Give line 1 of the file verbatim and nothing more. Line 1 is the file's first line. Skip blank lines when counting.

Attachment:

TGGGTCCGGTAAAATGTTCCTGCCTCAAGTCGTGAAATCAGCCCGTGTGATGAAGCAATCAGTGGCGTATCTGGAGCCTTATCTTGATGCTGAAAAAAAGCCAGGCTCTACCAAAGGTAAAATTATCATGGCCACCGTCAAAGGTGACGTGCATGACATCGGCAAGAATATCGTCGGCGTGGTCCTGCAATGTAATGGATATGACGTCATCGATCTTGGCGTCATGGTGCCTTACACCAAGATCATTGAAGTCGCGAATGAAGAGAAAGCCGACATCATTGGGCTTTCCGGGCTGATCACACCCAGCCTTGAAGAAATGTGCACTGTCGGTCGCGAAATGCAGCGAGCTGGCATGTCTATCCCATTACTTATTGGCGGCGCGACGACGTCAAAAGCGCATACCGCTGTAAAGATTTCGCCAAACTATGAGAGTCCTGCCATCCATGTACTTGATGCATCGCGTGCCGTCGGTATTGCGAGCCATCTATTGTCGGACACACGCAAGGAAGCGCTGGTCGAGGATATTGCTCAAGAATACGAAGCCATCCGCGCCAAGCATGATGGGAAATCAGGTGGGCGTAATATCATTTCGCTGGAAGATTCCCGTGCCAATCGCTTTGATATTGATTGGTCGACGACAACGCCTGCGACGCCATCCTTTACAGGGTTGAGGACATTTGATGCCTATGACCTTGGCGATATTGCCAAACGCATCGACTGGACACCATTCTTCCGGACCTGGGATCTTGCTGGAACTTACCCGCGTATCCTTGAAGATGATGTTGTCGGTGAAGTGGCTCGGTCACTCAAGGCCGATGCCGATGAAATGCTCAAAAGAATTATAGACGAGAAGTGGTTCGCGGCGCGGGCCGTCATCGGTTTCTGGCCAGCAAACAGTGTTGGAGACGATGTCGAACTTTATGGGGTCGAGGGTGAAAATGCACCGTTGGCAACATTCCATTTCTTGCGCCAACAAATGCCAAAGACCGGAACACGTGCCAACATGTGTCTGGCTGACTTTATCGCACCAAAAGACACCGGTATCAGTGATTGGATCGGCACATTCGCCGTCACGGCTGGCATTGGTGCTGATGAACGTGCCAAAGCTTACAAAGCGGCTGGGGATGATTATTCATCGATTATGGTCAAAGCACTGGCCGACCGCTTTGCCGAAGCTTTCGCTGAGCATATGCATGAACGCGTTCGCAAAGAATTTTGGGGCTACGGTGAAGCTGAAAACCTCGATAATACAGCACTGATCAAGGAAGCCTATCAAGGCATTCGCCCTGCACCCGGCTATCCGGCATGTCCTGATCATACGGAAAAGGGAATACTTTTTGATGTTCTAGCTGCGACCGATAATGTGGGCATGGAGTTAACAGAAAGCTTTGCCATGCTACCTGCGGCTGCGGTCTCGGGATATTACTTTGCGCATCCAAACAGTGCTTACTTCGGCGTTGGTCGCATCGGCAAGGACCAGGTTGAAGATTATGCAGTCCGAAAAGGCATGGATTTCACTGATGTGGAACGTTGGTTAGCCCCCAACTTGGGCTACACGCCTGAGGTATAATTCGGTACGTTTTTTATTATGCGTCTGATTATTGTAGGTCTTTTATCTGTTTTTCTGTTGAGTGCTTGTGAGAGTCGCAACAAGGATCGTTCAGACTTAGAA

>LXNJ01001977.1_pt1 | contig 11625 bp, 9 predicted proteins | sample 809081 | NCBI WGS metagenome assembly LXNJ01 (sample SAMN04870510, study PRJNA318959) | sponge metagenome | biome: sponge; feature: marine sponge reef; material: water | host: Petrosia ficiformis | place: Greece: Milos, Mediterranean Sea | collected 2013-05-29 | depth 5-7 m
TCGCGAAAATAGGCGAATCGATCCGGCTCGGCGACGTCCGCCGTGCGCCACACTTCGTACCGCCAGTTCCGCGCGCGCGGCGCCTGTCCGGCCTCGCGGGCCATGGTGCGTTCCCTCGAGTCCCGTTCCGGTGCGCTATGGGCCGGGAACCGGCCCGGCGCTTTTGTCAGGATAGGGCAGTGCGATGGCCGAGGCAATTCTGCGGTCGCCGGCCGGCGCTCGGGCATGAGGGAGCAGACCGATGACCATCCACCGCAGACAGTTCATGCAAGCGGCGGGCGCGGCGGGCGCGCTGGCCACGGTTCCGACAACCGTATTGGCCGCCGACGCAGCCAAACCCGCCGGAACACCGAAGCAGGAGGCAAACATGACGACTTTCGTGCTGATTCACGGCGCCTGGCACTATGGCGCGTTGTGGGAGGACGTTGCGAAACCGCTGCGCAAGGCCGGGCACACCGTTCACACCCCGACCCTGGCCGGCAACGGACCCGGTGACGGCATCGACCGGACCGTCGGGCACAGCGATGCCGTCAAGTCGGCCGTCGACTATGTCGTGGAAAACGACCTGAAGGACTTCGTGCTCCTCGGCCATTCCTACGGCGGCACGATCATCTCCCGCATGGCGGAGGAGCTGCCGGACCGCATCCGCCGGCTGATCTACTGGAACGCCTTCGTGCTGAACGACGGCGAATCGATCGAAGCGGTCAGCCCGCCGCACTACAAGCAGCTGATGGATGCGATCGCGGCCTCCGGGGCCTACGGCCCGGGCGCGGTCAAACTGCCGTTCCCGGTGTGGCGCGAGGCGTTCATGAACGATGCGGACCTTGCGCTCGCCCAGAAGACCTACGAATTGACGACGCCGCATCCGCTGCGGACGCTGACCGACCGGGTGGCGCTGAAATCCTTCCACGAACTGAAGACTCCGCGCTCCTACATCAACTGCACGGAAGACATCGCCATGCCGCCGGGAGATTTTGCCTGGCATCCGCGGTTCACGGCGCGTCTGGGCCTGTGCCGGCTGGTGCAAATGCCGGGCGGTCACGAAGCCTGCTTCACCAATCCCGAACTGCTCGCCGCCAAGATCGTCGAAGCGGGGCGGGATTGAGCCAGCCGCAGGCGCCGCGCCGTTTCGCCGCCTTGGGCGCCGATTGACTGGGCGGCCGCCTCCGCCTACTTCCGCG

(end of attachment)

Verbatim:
TGGGTCCGGTAAAATGTTCCTGCCTCAAGTCGTGAAATCAGCCCGTGTGATGAAGCAATCAGTGGCGTATCTGGAGCCTTATCTTGATGCTGAAAAAAAGCCAGGCTCTACCAAAGGTAAAATTATCATGGCCACCGTCAAAGGTGACGTGCATGACATCGGCAAGAATATCGTCGGCGTGGTCCTGCAATGTAATGGATATGACGTCATCGATCTTGGCGTCATGGTGCCTTACACCAAGATCATTGAAGTCGCGAATGAAGAGAAAGCCGACATCATTGGGCTTTCCGGGCTGATCACACCCAGCCTTGAAGAAATGTGCACTGTCGGTCGCGAAATGCAGCGAGCTGGCATGTCTATCCCATTACTTATTGGCGGCGCGACGACGTCAAAAGCGCATACCGCTGTAAAGATTTCGCCAAACTATGAGAGTCCTGCCATCCATGTACTTGATGCATCGCGTGCCGTCGGTATTGCGAGCCATCTATTGTCGGACACACGCAAGGAAGCGCTGGTCGAGGATATTGCTCAAGAATACGAAGCCATCCGCGCCAAGCATGATGGGAAATCAGGTGGGCGTAATATCATTTCGCTGGAAGATTCCCGTGCCAATCGCTTTGATATTGATTGGTCGACGACAACGCCTGCGACGCCATCCTTTACAGGGTTGAGGACATTTGATGCCTATGACCTTGGCGATATTGCCAAACGCATCGACTGGACACCATTCTTCCGGACCTGGGATCTTGCTGGAACTTACCCGCGTATCCTTGAAGATGATGTTGTCGGTGAAGTGGCTCGGTCACTCAAGGCCGATGCCGATGAAATGCTCAAAAGAATTATAGACGAGAAGTGGTTCGCGGCGCGGGCCGTCATCGGTTTCTGGCCAGCAAACAGTGTTGGAGACGATGTCGAACTTTATGGGGTCGAGGGTGAAAATGCACCGTTGGCAACATTCCATTTCTTGCGCCAACAAATGCCAAAGACCGGAACACGTGCCAACATGTGTCTGGCTGACTTTATCGCACCAAAAGACACCGGTATCAGTGATTGGATCGGCACATTCGCCGTCACGGCTGGCATTGGTGCTGATGAACGTGCCAAAGCTTACAAAGCGGCTGGGGATGATTATTCATCGATTATGGTCAAAGCACTGGCCGACCGCTTTGCCGAAGCTTTCGCTGAGCATATGCATGAACGCGTTCGCAAAGAATTTTGGGGCTACGGTGAAGCTGAAAACCTCGATAATACAGCACTGATCAAGGAAGCCTATCAAGGCATTCGCCCTGCACCCGGCTATCCGGCATGTCCTGATCATACGGAAAAGGGAATACTTTTTGATGTTCTAGCTGCGACCGATAATGTGGGCATGGAGTTAACAGAAAGCTTTGCCATGCTACCTGCGGCTGCGGTCTCGGGATATTACTTTGCGCATCCAAACAGTGCTTACTTCGGCGTTGGTCGCATCGGCAAGGACCAGGTTGAAGATTATGCAGTCCGAAAAGGCATGGATTTCACTGATGTGGAACGTTGGTTAGCCCCCAACTTGGGCTACACGCCTGAGGTATAATTCGGTACGTTTTTTATTATGCGTCTGATTATTGTAGGTCTTTTATCTGTTTTTCTGTTGAGTGCTTGTGAGAGTCGCAACAAGGATCGTTCAGACTTAGAA